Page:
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Why travelers from New York can be jailed if they enter certain states

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Photo credit: Shutterstock.com / Ana Aguirre Perez

COVID-19 continues to affect social norms. This past weekend, governors from Florida, Texas and Rhode Island announced that more restrictions will be placed on travelers from New York and other states, according to The Wall Street Journal.

Travelers who fly to Florida, Texas or Rhode Island from Louisiana, New York, New Jersey and Connecticut must self-quarantine for two weeks or face a 60-day jail sentence.

In Florida, Gov. Ron DeSantis set up checkpoints on Interstate 10 to discourage travel from Louisiana, which currently has seen more than 3,000 cases.

In Texas, Gov. Greg Abbott signed an executive order that “provides that ‘every person’ who flies into Texas from New York, New Jersey, Connecticut or New Orleans shall be subject to mandatory self-quarantine for a period of 14 days from the time of entry into Texas or the duration of the person’s presence in Texas, whichever is shorter.”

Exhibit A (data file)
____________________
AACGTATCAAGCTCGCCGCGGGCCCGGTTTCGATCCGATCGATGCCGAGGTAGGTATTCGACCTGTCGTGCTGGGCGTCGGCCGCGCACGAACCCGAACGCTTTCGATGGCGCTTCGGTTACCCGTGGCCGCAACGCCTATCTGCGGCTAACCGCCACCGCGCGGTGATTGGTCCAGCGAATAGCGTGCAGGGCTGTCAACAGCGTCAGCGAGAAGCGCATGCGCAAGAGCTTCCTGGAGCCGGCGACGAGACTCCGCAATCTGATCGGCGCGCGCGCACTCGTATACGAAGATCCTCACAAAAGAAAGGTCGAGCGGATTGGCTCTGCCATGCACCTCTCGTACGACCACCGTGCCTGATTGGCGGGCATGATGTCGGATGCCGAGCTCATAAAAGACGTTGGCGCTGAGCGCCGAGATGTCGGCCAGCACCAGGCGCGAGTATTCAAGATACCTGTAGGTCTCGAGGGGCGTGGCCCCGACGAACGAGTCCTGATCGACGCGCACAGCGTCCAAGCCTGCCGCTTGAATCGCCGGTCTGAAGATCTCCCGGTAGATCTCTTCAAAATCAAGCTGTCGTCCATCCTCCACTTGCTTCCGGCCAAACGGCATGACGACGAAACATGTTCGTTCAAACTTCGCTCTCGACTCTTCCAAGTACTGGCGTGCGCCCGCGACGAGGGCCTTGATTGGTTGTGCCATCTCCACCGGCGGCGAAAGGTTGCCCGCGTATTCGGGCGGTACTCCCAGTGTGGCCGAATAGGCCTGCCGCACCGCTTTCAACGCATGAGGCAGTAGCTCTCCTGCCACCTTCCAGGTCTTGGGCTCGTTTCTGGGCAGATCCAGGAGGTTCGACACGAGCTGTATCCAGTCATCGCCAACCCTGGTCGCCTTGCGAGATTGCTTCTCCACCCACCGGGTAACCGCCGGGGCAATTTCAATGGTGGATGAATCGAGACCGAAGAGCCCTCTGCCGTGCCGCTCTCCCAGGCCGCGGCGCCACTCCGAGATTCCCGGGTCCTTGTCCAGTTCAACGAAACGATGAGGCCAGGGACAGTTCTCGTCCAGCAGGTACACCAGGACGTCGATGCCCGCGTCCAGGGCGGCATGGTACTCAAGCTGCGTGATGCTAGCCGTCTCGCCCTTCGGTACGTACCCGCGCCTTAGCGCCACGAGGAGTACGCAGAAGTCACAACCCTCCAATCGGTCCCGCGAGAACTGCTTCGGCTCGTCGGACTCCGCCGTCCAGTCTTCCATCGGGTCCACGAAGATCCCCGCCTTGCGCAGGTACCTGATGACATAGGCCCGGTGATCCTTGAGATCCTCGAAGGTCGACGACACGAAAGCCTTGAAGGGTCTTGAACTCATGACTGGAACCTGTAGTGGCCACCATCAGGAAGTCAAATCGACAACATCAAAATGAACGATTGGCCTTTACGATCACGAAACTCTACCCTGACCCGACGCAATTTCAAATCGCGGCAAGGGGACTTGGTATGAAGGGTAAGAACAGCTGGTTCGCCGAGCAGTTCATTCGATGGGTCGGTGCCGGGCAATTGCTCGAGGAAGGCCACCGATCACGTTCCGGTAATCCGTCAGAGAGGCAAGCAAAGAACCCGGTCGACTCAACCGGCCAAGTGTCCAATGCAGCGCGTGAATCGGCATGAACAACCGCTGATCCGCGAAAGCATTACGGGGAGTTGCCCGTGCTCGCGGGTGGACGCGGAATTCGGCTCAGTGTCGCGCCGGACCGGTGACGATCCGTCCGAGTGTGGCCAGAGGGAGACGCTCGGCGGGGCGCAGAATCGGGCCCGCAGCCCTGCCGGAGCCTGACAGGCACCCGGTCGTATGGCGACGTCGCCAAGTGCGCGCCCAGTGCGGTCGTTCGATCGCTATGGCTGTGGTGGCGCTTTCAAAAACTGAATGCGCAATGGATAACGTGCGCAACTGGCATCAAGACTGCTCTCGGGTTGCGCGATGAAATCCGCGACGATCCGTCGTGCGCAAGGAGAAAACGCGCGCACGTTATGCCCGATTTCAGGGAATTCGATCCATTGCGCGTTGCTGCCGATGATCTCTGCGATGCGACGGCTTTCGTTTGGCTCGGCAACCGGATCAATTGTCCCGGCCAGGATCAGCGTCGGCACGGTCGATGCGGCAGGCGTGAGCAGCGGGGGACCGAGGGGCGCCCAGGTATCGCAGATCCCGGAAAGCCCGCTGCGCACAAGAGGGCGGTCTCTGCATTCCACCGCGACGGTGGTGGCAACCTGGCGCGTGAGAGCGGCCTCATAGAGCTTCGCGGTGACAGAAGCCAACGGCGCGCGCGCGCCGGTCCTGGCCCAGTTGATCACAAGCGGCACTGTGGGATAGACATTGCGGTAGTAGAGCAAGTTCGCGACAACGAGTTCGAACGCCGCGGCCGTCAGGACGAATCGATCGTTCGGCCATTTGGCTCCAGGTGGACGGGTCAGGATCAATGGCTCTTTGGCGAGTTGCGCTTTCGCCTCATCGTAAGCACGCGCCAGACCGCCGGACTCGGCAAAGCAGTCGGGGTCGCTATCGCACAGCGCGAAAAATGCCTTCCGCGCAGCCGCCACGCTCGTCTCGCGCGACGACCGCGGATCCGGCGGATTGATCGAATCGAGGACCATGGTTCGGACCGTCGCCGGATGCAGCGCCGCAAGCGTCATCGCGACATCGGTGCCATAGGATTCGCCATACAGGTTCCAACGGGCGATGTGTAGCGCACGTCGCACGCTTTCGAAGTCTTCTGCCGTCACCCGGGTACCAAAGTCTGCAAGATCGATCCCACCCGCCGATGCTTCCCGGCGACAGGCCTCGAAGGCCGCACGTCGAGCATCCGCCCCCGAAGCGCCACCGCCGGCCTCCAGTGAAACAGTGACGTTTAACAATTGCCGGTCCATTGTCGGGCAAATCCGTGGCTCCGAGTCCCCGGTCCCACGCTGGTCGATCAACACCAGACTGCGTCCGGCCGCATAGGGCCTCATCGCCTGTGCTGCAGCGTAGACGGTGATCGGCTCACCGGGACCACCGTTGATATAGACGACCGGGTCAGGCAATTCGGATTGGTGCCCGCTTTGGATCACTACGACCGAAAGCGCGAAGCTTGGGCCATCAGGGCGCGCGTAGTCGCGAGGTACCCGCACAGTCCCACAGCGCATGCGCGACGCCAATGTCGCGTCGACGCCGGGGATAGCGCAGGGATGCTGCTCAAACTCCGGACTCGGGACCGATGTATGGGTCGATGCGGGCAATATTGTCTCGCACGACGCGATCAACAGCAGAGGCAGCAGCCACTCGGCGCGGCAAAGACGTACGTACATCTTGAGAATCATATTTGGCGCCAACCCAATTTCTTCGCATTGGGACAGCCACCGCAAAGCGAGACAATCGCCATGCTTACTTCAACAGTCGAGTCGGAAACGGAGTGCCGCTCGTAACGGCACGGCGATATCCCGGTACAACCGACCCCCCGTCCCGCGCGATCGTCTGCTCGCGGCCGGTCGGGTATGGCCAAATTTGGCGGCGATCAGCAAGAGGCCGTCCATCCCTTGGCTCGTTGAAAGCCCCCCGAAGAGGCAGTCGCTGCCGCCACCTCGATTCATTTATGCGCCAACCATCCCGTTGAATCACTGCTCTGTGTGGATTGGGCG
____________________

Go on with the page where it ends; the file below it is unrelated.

Alaska and Hawaii also imposed self-quarantine orders for people traveling from other states.

However, the states that are imposing the restrictions could be violating the U.S. Constitution. In the 1966 case United States v. Guest,  the U.S. Supreme Court ruled that all U.S. citizens have the right to travel freely among the states.

New York Gov. Andrew Cuomo blasted the restrictions and said that his state could take legal actions.

“I don’t believe that any federal administration could be serious about physical lockdowns on parts of states across this country,” Cuomo said during an interview on CNN. “I don’t believe it’s legal. It would be economic chaos.”

At press time, there are 33,424 confirmed cased of COVID-19 in New York.